The Senate Armed Services Committee yesterday authorized the procurement next year of components for a neutron warhead for the Lance missile without a presidential decision to go ahead with production of the controversial new generation of tactical nuclear weapons.

The action was taken as the committee reported for Senate floor action the fiscal 1979 authorization bill for the Department of Energy's military weapons program.

According to one congressional source, the committee voted over-whelmingly for the neutron components to give the president "as much leverage as possible" in seeking some arms concession from the Soviet Union for not producing the weapons.

On April 7, Carter announced that he was deferring production of the neutron Lance warhead and 8-inch artillery shells to see if he could get some similar arms restraint from the Soviets.

Critics of the president who favor building neutron weapons said at the time that no concession would be forthcoming unless the Soviets were convinced that Carter was going to build the weapons.

If approved by Congress, procurement of the neutron components would also put additional pressure on Carter to make a production decision should no Soviet response be immediately forthcoming.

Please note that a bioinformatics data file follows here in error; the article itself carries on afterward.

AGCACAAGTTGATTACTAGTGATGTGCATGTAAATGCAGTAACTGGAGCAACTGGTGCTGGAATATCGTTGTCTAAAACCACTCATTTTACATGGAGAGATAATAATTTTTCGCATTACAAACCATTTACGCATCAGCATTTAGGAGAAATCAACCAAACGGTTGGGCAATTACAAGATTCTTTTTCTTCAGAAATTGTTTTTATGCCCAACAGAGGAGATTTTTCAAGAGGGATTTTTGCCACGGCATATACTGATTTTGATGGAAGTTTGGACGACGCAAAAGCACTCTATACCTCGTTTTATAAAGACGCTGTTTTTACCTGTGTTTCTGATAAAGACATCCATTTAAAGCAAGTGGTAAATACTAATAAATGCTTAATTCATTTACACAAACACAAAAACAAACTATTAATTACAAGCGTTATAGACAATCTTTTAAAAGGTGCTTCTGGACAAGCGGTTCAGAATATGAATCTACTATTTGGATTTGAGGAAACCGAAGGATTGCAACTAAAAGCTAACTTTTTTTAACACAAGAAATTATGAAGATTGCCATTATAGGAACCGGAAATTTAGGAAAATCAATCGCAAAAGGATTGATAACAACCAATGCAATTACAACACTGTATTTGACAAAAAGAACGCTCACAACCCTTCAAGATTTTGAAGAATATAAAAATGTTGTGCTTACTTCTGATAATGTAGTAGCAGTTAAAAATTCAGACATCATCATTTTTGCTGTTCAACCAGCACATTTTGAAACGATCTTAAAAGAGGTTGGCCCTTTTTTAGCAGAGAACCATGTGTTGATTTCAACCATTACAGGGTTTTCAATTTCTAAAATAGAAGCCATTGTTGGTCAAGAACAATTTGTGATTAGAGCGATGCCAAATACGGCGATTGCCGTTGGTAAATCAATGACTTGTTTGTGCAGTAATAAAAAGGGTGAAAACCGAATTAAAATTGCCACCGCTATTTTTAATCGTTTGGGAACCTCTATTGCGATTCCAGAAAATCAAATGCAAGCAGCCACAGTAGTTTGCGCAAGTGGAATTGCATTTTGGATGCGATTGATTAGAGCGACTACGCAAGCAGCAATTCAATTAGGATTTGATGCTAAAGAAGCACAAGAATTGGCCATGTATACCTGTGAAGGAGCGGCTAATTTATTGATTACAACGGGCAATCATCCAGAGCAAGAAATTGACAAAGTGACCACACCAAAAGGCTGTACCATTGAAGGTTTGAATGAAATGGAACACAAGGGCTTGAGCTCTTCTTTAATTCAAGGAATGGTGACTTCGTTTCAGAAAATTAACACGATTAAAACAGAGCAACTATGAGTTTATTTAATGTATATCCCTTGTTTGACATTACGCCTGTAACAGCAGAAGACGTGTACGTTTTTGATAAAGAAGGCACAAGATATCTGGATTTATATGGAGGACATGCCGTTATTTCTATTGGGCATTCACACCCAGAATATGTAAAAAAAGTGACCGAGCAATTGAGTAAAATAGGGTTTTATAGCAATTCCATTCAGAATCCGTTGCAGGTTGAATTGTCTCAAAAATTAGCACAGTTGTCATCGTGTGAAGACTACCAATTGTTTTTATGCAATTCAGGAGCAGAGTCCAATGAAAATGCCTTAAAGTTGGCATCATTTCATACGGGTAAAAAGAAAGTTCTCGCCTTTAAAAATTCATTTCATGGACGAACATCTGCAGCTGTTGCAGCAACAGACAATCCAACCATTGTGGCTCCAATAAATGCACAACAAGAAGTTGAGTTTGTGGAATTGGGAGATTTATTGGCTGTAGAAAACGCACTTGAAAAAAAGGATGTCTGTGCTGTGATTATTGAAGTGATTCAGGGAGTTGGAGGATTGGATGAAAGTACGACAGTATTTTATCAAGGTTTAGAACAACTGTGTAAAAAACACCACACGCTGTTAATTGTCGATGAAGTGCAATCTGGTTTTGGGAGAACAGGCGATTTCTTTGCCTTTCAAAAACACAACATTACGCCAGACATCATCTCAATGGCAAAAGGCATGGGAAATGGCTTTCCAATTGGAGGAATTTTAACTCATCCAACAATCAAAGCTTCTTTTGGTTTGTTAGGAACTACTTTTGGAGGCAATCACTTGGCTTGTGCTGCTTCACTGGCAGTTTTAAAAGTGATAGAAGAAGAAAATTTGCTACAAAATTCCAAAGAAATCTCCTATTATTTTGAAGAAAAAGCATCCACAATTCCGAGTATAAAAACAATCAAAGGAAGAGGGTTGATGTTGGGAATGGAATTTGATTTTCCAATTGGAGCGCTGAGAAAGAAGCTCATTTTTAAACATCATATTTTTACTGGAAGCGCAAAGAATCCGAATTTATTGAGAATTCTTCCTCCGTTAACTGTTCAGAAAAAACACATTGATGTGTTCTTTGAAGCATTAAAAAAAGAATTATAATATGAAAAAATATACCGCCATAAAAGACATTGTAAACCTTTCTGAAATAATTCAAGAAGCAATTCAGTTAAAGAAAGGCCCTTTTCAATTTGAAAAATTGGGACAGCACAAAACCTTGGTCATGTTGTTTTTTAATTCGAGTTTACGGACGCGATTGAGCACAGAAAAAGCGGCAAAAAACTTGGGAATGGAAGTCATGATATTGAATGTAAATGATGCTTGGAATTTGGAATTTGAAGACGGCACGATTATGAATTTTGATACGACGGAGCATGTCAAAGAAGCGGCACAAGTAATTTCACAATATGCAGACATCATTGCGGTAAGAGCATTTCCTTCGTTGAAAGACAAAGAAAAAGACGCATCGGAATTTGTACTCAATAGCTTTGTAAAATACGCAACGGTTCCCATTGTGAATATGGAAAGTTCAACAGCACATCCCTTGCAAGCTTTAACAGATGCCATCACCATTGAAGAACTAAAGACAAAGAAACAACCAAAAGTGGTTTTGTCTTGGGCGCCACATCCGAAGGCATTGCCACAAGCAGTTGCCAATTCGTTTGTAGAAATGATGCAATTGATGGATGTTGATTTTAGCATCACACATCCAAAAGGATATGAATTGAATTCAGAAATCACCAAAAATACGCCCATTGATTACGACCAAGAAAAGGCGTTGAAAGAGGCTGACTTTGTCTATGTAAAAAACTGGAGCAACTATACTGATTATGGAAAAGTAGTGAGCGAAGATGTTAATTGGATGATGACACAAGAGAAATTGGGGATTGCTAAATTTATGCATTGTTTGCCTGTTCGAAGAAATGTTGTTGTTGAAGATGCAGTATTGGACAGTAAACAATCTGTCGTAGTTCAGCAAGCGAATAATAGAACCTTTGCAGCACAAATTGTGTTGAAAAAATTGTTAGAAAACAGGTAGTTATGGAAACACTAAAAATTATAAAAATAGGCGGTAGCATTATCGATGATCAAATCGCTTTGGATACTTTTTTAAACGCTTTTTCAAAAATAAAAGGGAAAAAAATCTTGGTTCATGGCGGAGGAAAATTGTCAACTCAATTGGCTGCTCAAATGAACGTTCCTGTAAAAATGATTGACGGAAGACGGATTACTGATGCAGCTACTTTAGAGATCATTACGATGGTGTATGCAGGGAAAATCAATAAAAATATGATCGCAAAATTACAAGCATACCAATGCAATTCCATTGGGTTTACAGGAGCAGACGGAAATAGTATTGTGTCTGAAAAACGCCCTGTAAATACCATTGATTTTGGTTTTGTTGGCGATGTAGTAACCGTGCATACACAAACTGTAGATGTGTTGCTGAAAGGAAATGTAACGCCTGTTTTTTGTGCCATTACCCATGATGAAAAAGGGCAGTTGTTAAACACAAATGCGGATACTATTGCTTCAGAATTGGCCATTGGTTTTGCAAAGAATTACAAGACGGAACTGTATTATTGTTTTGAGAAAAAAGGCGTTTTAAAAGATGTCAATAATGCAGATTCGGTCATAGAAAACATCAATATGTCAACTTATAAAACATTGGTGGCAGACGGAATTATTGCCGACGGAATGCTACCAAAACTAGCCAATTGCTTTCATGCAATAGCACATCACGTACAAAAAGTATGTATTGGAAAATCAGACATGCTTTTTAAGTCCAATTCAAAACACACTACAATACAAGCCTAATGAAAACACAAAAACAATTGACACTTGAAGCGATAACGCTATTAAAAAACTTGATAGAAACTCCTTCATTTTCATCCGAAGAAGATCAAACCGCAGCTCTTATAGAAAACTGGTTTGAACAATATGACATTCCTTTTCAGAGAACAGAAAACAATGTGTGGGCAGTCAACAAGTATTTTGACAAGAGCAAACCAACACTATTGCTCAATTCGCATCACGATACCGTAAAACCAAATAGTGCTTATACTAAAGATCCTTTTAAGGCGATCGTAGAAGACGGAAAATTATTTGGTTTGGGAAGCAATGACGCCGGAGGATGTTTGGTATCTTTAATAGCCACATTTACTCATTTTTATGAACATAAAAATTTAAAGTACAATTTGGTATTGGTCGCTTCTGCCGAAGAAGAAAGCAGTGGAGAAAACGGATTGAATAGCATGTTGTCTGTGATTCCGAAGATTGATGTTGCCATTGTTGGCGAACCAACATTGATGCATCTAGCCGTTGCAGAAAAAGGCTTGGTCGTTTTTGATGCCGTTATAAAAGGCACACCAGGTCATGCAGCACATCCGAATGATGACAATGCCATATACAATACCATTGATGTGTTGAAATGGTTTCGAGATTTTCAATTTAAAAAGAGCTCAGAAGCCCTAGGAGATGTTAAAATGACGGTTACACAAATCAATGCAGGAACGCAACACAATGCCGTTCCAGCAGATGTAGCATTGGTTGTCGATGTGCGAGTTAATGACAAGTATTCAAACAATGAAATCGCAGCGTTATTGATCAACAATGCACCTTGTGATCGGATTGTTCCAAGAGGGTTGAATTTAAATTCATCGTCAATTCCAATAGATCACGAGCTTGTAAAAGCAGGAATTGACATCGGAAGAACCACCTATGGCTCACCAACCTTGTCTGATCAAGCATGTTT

Yesterday's action reflects continued support for neutron weapons on Capitol Hill. On May 17, the House rejected by a 306-to-90 vote an attempt to bar neutron weapon production next year.

The House also dropped a provision in current law that gives Congress a 45-day period to veto a presidential decision to produce neutron weapons. The Senate committee, during its two-day markup, never considered such a provision.

The committee action came on the eve of a speech by Soviet Foreign Minister Andrei Gromyko before the U.N. special session on disarmament. Gromyko is expected to continue the Soviet campaign against neutron weapons by calling for all countries to renounce plans for their production.

Unlike tactical nuclear shells and warheads now deployed in Europe, neutron weapons are designed to kill enemy tank forces and troops primarily through radiation rather than by blast and heat.

In other actions on the DOE authorization bill, the Senate committee:

Deferred funds for the SM2 nuclear warhead designed to go with the Navy's ship-to-air AEGIS missile system. This amendment by Sen. John C. Culver (D-Iowa) was approved because the Carter White House had not supplied an arms control impact statement on the SM2 as required by law. The impact statement has been delayed because of an interagency fight over whether the nuclear warhead is needed.

Approved critical report language that takes the Carter White House to task for its failure to keep Congress fully informed on its nuclear weapons building program.

One instance to be cited is the president's decision to defer production of the B77 strategic nuclear bomb, designed originally to be carried by the B1 bomber. Congress, according to the committee, was not officially informed of that action until last month.

The committee is said to be angered that neither it nor even the DOE, which builds the nuclear warheads, has been informed of Carter's neutron decision by other than a news release. The Pentagon, according to one congressional source, has yet to decide on how to proceed with the "modernization" described by Carter April 7 of the aging nuclear shells now in Europe.